As 2017 draws to a close, it’s worth looking back at the noteworthy events that have helped shape our county, and some of the initiatives my office is working on.
Last year I wrote about issues I wanted to work on for 2017, which included intergenerational poverty, criminal justice, suicide prevention, and budget transparency. I’m pleased that we’ve made progress on each of these fronts, and I want to update you on each of them.
After learning as much as I could about intergenerational poverty and its impact on families in Salt Lake County this year, I asked my colleagues on the County Council for their support to launch a county task force to address the issue. With their support, the council-driven Intergenerational Poverty Task Force was started and is looking at the county’s role in empowering families to break out of the cycle of poverty.
This group brings together directors from county entities like Human Services, Behavioral Health, Regional Development, and the mayor’s office, as well as representatives from the state’s Workforce Services and Human Services departments, local school districts, and more. This coalition will look at the current anti-poverty efforts within Salt Lake County and assess how we’re doing in addressing intergenerational poverty specifically. It’s vital for county and local leaders to lead this charge in our communities if we really want to make a difference empowering people to break out of the cycle of poverty. You can learn more about the state research behind intergenerational poverty here.
This past year the homelessness crisis has been a tremendous focus for Salt Lake County, as well as state and local law enforcement. We’ve had ongoing conversations about the best ways to help people trapped in a condition of homelessness, many of whom also struggle with drug addictions. The launch of Operation Rio Grande underscored the urgency of this issue, and I’m glad to see progress being made.
One of the first and most important priorities is to ensure our law enforcement officers have the right tools to do the job. Part of that includes the threat of jail time for people committing criminal offenses on the street. In our recently approved 2018 budget, the Council included funding to fully open the Oxbow Jail in Salt Lake City. This, combined with optimizing the jail bed space at the Adult Detention Center will have a significant impact on criminal justice challenges in the county. Having sufficient jail bed space so our law enforcement officers can arrest offenders and have a place to take them is vital. Resources for more beds gives officers this tool as they do their jobs to keep our streets free from dangerous or disruptive individuals. Coupled with the council’s support of and funding for treatment beds, this improvement will yield tangible benefits for reducing crime and drug use in our communities.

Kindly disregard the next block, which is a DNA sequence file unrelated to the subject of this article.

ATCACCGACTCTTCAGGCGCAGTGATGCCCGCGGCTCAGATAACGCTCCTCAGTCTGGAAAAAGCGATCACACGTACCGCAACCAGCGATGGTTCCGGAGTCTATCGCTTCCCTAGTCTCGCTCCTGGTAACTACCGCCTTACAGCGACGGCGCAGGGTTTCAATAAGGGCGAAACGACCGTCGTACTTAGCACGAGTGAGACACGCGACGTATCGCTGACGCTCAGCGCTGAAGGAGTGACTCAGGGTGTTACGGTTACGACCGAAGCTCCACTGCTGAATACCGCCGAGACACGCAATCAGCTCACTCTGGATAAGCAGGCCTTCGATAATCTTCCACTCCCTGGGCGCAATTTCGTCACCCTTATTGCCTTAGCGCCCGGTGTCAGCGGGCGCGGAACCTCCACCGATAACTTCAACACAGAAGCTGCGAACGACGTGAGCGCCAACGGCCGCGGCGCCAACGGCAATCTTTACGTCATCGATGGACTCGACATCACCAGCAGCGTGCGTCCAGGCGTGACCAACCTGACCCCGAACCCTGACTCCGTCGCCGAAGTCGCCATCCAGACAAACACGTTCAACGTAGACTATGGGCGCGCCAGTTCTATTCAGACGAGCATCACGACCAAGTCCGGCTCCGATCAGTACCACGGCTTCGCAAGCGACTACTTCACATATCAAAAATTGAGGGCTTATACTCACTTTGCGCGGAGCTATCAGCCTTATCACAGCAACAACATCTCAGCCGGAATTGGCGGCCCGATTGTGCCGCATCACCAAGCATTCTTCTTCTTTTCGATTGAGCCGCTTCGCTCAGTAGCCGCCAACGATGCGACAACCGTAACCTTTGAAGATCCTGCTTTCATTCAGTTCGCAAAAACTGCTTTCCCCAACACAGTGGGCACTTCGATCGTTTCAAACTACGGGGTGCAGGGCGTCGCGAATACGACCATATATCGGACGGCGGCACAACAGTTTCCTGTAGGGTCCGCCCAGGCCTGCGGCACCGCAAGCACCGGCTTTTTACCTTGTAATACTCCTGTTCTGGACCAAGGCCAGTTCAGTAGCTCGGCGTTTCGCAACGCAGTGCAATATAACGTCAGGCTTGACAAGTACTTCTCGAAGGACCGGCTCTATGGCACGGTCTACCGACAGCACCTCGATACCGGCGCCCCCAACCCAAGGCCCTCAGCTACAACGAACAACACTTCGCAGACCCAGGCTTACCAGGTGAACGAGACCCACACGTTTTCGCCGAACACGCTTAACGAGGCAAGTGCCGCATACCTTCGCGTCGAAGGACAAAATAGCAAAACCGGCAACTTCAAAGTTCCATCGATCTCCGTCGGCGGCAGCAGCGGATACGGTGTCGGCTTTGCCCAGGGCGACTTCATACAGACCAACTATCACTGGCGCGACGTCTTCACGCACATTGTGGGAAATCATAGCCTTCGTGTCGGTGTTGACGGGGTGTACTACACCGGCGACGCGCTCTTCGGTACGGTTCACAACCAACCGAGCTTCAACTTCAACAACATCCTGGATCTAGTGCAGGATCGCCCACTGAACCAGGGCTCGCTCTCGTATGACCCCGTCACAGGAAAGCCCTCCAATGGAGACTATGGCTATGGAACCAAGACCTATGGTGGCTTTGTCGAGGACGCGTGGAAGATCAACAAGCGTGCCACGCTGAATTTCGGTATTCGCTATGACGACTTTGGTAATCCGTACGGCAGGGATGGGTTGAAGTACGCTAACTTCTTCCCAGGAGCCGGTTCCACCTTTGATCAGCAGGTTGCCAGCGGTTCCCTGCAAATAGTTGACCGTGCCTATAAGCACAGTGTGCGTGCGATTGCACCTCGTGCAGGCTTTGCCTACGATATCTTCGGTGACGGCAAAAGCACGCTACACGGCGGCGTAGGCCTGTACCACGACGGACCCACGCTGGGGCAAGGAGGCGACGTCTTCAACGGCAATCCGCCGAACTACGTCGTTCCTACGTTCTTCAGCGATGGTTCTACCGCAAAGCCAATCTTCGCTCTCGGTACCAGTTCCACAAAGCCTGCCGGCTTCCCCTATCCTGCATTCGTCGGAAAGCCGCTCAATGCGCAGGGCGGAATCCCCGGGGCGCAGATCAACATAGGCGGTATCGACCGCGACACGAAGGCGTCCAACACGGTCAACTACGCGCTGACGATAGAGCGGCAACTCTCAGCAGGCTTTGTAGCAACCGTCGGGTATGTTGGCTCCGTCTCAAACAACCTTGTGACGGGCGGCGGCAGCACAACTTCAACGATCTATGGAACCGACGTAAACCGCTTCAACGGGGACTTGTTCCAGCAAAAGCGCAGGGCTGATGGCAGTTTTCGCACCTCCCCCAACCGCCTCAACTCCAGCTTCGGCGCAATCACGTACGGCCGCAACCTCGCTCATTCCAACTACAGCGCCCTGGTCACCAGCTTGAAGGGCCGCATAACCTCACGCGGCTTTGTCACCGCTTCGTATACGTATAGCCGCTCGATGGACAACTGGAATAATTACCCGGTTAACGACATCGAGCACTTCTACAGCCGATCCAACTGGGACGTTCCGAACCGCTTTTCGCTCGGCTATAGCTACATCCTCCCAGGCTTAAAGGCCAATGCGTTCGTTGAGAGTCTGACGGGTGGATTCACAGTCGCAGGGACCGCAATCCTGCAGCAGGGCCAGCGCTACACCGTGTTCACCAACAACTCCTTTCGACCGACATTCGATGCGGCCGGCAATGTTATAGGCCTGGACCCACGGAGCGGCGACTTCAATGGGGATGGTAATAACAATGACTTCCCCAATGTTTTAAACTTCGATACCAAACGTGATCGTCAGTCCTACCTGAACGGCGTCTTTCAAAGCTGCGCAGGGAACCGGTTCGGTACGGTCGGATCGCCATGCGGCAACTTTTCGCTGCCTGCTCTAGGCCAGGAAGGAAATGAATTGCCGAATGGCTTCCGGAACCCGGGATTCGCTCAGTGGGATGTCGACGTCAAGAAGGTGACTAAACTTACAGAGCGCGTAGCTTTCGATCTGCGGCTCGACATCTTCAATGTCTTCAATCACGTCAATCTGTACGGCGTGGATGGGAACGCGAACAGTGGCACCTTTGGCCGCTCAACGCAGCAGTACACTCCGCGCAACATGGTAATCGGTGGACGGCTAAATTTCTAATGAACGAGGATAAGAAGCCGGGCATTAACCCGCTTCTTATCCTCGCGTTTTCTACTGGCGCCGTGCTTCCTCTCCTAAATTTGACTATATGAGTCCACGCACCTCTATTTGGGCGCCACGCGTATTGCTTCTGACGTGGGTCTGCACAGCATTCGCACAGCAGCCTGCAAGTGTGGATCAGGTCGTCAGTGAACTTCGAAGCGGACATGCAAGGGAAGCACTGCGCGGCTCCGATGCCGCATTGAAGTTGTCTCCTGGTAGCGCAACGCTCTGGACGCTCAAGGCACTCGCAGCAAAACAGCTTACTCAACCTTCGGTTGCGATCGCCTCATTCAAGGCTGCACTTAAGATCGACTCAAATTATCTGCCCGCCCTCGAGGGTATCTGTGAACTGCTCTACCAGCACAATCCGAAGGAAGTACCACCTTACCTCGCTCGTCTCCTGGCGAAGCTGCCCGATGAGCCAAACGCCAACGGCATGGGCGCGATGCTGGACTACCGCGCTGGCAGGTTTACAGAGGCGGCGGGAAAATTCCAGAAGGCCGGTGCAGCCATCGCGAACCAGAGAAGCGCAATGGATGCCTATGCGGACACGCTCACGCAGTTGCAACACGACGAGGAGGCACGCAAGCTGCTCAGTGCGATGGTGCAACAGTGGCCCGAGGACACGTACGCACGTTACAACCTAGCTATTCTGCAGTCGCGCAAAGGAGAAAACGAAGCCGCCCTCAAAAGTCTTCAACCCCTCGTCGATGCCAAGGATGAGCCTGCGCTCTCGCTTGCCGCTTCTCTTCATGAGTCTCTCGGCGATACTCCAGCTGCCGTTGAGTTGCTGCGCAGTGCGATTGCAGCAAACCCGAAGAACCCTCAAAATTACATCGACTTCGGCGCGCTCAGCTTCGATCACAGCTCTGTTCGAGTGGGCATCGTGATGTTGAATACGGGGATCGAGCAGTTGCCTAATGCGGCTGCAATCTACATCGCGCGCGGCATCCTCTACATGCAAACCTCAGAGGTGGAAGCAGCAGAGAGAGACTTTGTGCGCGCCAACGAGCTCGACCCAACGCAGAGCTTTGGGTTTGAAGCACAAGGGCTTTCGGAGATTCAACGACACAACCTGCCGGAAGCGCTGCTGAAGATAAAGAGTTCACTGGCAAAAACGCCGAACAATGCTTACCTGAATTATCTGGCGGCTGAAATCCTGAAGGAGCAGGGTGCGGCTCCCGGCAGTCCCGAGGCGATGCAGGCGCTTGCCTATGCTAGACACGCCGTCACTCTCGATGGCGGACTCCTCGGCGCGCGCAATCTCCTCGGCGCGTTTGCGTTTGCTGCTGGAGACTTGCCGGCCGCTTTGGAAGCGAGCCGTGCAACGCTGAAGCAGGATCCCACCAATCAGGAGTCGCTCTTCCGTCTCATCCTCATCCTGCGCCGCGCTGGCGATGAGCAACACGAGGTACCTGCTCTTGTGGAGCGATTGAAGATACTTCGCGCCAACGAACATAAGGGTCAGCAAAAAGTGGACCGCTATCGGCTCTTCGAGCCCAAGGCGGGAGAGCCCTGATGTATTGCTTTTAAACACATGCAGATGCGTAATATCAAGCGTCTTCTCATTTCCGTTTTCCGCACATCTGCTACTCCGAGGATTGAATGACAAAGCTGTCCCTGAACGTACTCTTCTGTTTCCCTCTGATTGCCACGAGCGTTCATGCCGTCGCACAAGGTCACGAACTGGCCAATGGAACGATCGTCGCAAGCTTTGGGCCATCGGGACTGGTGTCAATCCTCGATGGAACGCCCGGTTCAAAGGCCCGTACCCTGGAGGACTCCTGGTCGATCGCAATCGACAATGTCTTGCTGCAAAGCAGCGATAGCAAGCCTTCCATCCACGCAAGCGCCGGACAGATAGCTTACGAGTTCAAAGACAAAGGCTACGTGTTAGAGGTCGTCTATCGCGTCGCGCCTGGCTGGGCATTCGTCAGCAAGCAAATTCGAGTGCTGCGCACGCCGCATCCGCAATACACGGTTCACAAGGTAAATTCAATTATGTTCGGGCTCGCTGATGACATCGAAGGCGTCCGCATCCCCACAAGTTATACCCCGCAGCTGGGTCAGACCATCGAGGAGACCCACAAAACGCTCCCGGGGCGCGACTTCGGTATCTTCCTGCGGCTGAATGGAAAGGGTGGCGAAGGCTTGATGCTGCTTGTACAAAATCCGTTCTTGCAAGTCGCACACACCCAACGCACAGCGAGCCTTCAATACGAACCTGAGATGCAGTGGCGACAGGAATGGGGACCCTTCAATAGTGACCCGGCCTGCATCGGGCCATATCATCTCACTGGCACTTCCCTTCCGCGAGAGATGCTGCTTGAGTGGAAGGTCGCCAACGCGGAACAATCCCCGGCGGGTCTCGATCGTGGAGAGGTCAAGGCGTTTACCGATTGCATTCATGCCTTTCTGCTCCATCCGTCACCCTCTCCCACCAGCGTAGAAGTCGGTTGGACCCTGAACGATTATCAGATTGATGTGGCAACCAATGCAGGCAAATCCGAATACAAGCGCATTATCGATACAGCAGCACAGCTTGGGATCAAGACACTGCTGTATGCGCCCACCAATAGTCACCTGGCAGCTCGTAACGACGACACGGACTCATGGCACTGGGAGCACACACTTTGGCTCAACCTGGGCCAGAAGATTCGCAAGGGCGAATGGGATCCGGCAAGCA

I had the opportunity to serve on the state’s Mental Health Crisis Line Commission this year. We looked at the resources available across the state for people in a moment of mental health crisis. Where would they turn? We found that resources in many regions of Utah were insufficient. Our goal is to ensure that any individual in our state who is in a crisis situation has a place to turn, 24-7, to help them.
There may be legislation this coming session to help address this. Meanwhile, we’ve been working with Sen. Orrin Hatch and Rep. Chris Stewart to establish something on a national level.
Currently, there is a great tool known as the SAFEUT app that you can download on your smartphone. In times of crisis you can always call 801.587.3000 to talk to a trained counselor in a free and confidential call. Until a different resource is available (such as a three digit crisis line as has been proposed) these are wonderful tools to keep in mind for anyone who may be struggling.
The most important function of the County Council is to pass a budget each year. This budget represents the policy direction for the county, as directed by the council. It’s important for us to pass a budget that pays for all the statutorily required functions of county government, as well as provide resources to meet county objectives that are appropriate roles of county government. I’m pleased that the budget passed this year accomplishes these goals, with NO tax increase. I will always be committed to doing whatever we can to find areas to trim unnecessary county spending, finding more efficient ways to use the funding we already do have, before asking taxpayers for an increase.